I am immensely fortunate and grateful to have a number of very dear friends. Some live close by and some are far away on other continents. One of them, my spouse, I see every day, and others I have not seen in years. I was taking a walk not too long ago and started thinking of a friend I had not spoken to in a few weeks and made a mental note to call her later that day. During this thought process I realized how close I felt to her and how her friendship, warmth, and support have settled in me, become part of me, something I can feel and have access to independent of actual contact. Just thinking of this friend made me feel accepted and appreciated. In that moment I realized that there is a whole community of people I have internalized and who help me feel anchored in this world. Some of them are not even alive anymore but they are still with me. You may have guessed I am somewhat of an introvert. But I am also a really social creature. Something that is not always easy to consolidate. My desire to be solitary and spend time thinking and writing and my joy of being with people, as a partner, friend, therapist, are aspects of my life that I constantly have to assess and balance. But I have always been aware that I am only able to feel comfortable and at ease being alone because I have this sense of a loving community within myself.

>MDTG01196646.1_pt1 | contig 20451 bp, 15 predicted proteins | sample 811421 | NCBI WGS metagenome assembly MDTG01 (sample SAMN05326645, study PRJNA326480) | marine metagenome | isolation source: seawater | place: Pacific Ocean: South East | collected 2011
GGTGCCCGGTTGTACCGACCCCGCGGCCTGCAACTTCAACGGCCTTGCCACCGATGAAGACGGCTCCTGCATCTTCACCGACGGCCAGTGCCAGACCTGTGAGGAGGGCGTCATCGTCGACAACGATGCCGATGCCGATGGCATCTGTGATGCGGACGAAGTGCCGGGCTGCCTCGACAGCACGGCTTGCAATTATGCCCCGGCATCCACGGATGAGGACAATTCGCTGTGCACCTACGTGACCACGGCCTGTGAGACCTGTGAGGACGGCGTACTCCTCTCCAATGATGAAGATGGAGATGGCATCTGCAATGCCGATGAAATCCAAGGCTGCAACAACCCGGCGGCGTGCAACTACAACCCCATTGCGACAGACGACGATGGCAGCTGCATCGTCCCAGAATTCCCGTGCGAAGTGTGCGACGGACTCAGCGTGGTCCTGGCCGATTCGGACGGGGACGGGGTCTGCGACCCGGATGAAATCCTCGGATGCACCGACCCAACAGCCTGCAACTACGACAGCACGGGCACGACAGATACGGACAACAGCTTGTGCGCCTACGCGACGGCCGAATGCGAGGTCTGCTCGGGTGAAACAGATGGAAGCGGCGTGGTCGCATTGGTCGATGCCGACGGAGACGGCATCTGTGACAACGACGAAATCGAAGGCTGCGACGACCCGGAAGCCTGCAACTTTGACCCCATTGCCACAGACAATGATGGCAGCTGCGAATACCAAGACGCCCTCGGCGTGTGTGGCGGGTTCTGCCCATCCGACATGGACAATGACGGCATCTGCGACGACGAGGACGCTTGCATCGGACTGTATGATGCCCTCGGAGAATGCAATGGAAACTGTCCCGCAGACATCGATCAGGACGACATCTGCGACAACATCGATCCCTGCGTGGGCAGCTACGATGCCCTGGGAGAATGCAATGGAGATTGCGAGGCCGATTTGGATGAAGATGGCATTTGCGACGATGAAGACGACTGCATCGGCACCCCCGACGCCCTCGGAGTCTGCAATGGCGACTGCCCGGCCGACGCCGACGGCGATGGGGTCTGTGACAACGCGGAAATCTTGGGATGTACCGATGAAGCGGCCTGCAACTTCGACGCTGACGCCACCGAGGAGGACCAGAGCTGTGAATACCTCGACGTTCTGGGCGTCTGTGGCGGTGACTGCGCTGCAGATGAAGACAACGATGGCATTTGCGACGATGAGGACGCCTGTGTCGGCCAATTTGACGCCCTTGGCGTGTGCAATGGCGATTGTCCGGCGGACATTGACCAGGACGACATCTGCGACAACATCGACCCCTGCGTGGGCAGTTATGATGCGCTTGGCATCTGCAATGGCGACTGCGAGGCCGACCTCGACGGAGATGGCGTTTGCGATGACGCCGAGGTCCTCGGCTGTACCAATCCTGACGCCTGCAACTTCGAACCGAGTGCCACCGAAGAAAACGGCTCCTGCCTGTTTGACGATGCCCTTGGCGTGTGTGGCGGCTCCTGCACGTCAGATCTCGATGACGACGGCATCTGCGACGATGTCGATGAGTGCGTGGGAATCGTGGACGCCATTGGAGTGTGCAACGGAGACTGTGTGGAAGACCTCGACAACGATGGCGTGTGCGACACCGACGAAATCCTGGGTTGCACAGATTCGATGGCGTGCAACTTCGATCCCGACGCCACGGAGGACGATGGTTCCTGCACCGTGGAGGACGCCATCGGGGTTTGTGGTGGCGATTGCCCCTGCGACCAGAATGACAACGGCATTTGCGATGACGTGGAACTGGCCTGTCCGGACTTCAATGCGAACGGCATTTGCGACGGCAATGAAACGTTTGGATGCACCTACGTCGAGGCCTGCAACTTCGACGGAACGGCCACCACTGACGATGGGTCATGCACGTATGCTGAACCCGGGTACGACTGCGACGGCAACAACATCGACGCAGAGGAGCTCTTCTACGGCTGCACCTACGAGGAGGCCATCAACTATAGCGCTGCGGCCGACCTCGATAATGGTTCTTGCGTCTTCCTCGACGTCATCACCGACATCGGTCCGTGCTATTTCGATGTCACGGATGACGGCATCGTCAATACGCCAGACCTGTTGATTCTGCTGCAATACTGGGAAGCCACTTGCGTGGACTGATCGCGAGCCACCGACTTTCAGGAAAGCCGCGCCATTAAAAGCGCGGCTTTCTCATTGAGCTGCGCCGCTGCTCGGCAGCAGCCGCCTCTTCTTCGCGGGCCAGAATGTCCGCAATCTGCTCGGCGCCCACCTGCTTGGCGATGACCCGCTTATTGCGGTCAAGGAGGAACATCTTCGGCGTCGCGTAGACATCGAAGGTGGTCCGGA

This line of thought took me, as so often, into the territory of psychological theory and philosophy. In self psychology the concept of the selfobject describes part of the experience I just mentioned. It is the sense that functions that other people originally fulfilled for us are available within ourselves even when the others are not there. We can feel nurtured even if no parental figure is there to nurture us. The selfobject, however, is not connected to a specific person even if this person, such as a parent, was the one who originally provided the function for us.
The experience of an “inner community” that I was describing above is related to the idea of the selfobject but it can more easily be traced to specific people and stories. And, most of all, it can be consciously expanded and built on if it does not feel safely in place. In Narrative Therapy we proactively look at life stories and at the sense of inner community they provide or prohibit. The main story lines and their protagonists may not always be the most supportive and nurturing ones. But often there are buried story lines that hint at forgotten overlooked supporters, people in the past and/or present who are loving members of one’s own inner community. Sometimes they can be revisited only in memory, but often contact with them can be rekindled or strengthened in real life leading to wonderful connections that then also reinforce their presence within us allowing for this strong and permeating sense of not being alone in the world.